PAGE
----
I know that it may not make fiscal sense to try this and is hard to keep fresh, but to me if you are going to offer an "escape" to guests from their daily lives, a tangible hope for the future is a big part of fulfilling that. I know it was for me. This would have to be born of a corporate initiative to lead the future as Walt did with his Space and transportation passions.
There are always rumors swirling around the inevitable "5th park" at Disney World. Beastly Kingdom was originally supposed to be another section of Animal Kingdom, but has also been rumored as being its own separate park. Are there any particular themes or ideas that you would explore if you were to create that elusive next new park?
E.S: To build on the Tomorrowland notion, I say build Walt's "Progress City" for real as part of the Disney Vacation Club. He deserves that much. DVC members get to play "resident" in the Tower Rooms and Bungalows sampling the future, and regular guests can hop off the monorail and spend their ever loving guts out in the Amazon mall of the future and at the Google Restaurants. It would be the most talked about thing WDI has ever done (especially if you had to dress like they did in "Logan's Run"!). The Future Spa would be insane as well. (I working on that one right now) Peoplemovers are the main mode of transport, the Monorail bisects the resort, just like in the GE show. Do the Hub and spoke plan with a new tower in the middle (all green powered), ringed by a "minority report" wow factor indoor mall. The whole nine yards on crack. Tech Companies could fill it with their stuff. (i.e.The Microsoft touch table restaurant, etc) the Apple iSuite. Teslas and Segways, and of course there will always be an amazing wave pool for the kids and organic 20 calorie GE shapedChurros. You name it it's all there. Believe me, it would make so much money it's not even funny.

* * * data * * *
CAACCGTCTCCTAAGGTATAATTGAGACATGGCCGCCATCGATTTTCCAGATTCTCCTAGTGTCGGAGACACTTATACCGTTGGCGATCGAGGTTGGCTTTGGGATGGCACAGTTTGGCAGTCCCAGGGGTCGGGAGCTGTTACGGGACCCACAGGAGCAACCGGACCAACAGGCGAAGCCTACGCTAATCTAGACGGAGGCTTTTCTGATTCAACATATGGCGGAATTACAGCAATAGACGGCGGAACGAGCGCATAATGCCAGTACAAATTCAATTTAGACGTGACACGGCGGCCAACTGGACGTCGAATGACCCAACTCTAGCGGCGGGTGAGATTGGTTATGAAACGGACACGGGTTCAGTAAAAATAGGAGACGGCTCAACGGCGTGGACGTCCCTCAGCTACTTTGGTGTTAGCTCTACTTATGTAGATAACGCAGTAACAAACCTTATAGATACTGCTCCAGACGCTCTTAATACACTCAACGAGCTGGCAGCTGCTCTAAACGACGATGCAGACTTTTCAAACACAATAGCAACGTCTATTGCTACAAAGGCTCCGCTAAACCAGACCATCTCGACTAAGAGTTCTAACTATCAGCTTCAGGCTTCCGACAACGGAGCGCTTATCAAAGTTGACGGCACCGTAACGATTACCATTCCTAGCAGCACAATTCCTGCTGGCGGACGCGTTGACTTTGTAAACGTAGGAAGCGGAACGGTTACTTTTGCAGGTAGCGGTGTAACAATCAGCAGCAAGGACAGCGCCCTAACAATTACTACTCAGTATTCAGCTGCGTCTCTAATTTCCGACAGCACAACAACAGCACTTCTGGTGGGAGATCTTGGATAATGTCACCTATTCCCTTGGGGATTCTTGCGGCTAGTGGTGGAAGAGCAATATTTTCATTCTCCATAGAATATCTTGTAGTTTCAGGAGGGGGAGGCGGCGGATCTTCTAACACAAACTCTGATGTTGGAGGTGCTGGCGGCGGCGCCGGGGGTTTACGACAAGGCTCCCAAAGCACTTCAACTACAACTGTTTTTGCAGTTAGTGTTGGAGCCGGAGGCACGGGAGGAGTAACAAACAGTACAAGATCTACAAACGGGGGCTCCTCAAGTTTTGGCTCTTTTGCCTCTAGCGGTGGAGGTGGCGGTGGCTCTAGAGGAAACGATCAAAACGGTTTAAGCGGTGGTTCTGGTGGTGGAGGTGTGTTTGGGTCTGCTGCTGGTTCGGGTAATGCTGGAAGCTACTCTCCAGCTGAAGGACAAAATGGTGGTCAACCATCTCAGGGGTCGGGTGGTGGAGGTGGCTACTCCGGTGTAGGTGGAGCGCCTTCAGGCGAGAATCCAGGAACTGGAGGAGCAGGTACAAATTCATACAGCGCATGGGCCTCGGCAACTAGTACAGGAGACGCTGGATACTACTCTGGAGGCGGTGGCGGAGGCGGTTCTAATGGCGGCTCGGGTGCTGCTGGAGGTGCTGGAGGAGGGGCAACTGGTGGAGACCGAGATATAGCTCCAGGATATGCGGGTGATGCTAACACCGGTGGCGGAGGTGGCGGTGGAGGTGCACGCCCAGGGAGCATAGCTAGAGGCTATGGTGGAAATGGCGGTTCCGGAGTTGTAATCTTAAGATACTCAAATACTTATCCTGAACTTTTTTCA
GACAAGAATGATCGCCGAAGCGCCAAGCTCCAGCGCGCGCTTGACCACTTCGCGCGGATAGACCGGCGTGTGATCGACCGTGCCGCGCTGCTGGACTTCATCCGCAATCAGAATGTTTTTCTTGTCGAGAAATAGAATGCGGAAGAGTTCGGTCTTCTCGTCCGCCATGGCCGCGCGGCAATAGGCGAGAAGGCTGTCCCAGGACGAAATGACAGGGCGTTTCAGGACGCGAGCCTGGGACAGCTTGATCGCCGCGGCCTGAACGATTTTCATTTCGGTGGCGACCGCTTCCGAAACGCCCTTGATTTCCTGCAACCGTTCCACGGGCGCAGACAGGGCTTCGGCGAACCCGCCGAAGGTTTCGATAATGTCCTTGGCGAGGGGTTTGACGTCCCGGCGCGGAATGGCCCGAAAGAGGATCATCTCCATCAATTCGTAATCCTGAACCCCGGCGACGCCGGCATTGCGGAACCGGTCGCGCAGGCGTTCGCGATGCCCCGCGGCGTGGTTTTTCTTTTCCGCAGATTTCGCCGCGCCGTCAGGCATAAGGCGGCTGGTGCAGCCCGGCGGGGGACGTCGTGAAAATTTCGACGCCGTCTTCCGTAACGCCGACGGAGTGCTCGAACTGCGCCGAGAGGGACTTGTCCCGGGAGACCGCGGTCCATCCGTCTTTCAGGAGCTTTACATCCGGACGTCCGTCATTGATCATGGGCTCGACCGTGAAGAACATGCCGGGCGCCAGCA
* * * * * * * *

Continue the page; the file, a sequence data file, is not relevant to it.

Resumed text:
California Adventure has been under scrutiny ever since it opened in 2001. Though it seemed to have started off on the wrong foot, the new 1.1 billion dollar expansion looks promising. What are your thoughts on this expansion? It is clear that the expansion (and a lot of Disney's new ventures) is very character centric, and Imagineers have been accused of creating a lack of original content lately. If you were to tackle the expansion of California Adventure, how would you go about it and what sort of things might you do?
E.S: The investment of 1.1 billion of (or whatever it is), is an unprecedented vote of confidence from the board to WDI and especially Bob Weis. It's huge. They are committed to doing whatever it takes to make the park work and additionally, so much of the money going into placemaking reveals a corporate long term approach to making the park a "place you want to be" as a top priority. This is a big sea change from the past.